The cinematography is something to really study and dissect, because Roysuke Nakamura is a genius director. Not just the animation, but everything involving a scene is just outstanding. The camera work, the sound and the background design really makes the experience unlike any other. I love how he uses cicadas to drown out a scene. You can feel paranoia build up, and it adds to the tension you feel watching the anime. He also utilizes silent scenes so perfectly. I’m not talking about characters in a quiet room. No, the scene is entirely devoid of sound and the thing you’re watching just speaks for itself. That is a high level of directorial work that you rarely come across with. Like the novel, the animation is also wonderfully intricate. The excerpt scenes starting the episodes are so nicely done, and the use of symbolism to establish a scene is really well done. I love this scene:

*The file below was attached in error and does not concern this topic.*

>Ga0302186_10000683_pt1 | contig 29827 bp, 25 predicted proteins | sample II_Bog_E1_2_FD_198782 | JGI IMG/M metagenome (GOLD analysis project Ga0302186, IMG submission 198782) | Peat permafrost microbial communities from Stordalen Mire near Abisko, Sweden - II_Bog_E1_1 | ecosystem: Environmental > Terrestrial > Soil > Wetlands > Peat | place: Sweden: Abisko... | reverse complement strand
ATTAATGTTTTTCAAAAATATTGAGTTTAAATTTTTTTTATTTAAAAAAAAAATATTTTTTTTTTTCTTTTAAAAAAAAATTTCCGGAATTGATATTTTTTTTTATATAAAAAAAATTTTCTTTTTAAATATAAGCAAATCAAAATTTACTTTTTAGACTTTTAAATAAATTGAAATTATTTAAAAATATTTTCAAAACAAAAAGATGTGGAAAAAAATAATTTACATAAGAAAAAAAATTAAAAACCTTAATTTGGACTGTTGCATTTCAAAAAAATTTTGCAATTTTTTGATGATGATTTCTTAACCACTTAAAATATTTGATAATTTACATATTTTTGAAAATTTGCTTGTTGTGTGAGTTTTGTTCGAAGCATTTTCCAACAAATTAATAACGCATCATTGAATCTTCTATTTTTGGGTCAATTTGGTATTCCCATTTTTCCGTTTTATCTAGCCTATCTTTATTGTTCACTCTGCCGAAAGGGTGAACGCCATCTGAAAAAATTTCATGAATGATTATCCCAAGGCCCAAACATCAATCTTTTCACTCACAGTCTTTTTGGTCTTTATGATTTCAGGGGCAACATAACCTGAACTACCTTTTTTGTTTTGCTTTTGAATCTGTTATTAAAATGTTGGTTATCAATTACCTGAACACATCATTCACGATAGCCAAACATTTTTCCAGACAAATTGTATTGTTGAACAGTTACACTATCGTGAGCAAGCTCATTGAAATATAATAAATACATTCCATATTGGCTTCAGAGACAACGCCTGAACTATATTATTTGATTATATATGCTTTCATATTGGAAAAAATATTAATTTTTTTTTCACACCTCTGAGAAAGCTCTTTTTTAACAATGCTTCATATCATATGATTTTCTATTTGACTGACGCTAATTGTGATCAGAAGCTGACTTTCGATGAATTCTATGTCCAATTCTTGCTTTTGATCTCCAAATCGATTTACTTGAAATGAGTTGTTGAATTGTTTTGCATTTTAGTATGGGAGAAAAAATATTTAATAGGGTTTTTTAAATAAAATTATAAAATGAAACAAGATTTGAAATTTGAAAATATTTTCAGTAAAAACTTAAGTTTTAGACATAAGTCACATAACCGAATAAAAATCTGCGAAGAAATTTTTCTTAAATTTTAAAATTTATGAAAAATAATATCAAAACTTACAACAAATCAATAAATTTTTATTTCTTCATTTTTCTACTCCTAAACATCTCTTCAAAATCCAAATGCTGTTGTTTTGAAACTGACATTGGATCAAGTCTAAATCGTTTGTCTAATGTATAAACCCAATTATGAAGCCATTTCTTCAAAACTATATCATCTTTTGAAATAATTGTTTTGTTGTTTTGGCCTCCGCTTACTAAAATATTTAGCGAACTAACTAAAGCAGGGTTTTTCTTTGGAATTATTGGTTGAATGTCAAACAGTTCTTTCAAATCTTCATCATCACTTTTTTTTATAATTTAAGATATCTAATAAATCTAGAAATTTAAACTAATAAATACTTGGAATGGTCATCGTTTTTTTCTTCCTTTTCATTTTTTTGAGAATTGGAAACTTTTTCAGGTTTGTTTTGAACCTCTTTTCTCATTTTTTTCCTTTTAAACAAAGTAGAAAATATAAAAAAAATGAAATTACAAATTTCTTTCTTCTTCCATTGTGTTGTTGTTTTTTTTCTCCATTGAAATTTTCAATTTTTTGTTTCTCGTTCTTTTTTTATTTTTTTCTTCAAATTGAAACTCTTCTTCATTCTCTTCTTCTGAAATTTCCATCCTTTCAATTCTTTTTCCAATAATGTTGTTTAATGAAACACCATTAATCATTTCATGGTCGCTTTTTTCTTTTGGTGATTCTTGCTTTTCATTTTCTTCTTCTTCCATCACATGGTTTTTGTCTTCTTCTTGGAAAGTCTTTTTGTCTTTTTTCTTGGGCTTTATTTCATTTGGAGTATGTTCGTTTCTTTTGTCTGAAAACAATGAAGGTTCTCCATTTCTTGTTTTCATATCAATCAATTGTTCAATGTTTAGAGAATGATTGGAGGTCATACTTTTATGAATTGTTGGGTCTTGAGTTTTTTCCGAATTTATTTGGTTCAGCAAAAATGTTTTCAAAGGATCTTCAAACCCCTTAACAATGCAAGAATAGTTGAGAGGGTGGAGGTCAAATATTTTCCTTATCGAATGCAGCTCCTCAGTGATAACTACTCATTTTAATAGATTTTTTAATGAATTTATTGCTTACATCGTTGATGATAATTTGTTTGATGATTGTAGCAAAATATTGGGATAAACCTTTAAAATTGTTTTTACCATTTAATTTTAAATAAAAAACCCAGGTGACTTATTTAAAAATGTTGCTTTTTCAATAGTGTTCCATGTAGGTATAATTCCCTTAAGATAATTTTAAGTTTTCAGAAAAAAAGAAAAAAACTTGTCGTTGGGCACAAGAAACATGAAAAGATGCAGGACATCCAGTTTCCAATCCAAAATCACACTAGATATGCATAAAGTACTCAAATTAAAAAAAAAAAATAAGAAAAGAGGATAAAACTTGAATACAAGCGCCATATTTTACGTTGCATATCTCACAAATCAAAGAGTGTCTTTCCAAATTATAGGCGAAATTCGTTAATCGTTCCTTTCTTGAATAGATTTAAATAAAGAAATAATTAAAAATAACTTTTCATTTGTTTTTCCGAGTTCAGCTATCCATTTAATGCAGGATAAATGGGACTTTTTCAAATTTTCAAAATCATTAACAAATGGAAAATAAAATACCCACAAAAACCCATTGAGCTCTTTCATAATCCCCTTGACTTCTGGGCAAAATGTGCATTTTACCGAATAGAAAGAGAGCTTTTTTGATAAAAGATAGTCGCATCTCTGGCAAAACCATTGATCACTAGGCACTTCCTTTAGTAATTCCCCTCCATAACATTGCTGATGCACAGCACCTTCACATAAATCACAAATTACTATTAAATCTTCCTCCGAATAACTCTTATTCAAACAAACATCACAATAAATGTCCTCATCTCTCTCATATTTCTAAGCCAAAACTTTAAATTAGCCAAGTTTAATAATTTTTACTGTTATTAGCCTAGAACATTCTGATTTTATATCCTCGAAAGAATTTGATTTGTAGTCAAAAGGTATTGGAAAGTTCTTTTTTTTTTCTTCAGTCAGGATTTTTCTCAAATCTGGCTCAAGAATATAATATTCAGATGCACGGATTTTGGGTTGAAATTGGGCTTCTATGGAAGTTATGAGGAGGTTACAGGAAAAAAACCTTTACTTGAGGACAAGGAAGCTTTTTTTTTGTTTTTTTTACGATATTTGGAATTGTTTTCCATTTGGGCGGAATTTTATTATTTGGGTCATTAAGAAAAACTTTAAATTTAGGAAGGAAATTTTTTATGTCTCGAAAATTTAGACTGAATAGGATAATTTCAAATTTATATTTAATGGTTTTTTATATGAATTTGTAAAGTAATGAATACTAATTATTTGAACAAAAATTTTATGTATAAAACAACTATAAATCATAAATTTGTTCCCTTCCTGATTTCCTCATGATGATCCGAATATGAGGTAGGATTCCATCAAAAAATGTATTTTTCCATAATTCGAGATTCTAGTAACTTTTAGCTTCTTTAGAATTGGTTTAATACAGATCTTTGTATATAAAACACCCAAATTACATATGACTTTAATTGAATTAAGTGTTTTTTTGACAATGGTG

This is Yoriko with some sunflowers. Cool shot, but sunflowers also represent loyalty, adoration and longevity. It basically represents Yoriko as a whole, and this detail is presented on top of the clusterf*ck the author dumps on us. Ryosuke is an incredible visionary. He also translates the novel wonderfully making the over explanation so colorful and interesting. He knows the dialogue alone will kill people, so he uses great visual scenes to effectively deliver the message. His style is really transcendent that you are just drawn into his storytelling. I love how he doesn’t setup shock scenes. He lets it build up, and the audience just creates their own reaction. When the limbs are presented, the visual scene just explains it all. When the moryou story is told, the one about corpse eating demons is just flashed with a powerful visual scene that means so much but delivered nonchalantly. He isn’t someone pointing out the important scenes of the novel, but he works one with it knowing that the experience is just too good to spoil. I respect him a lot for this anime.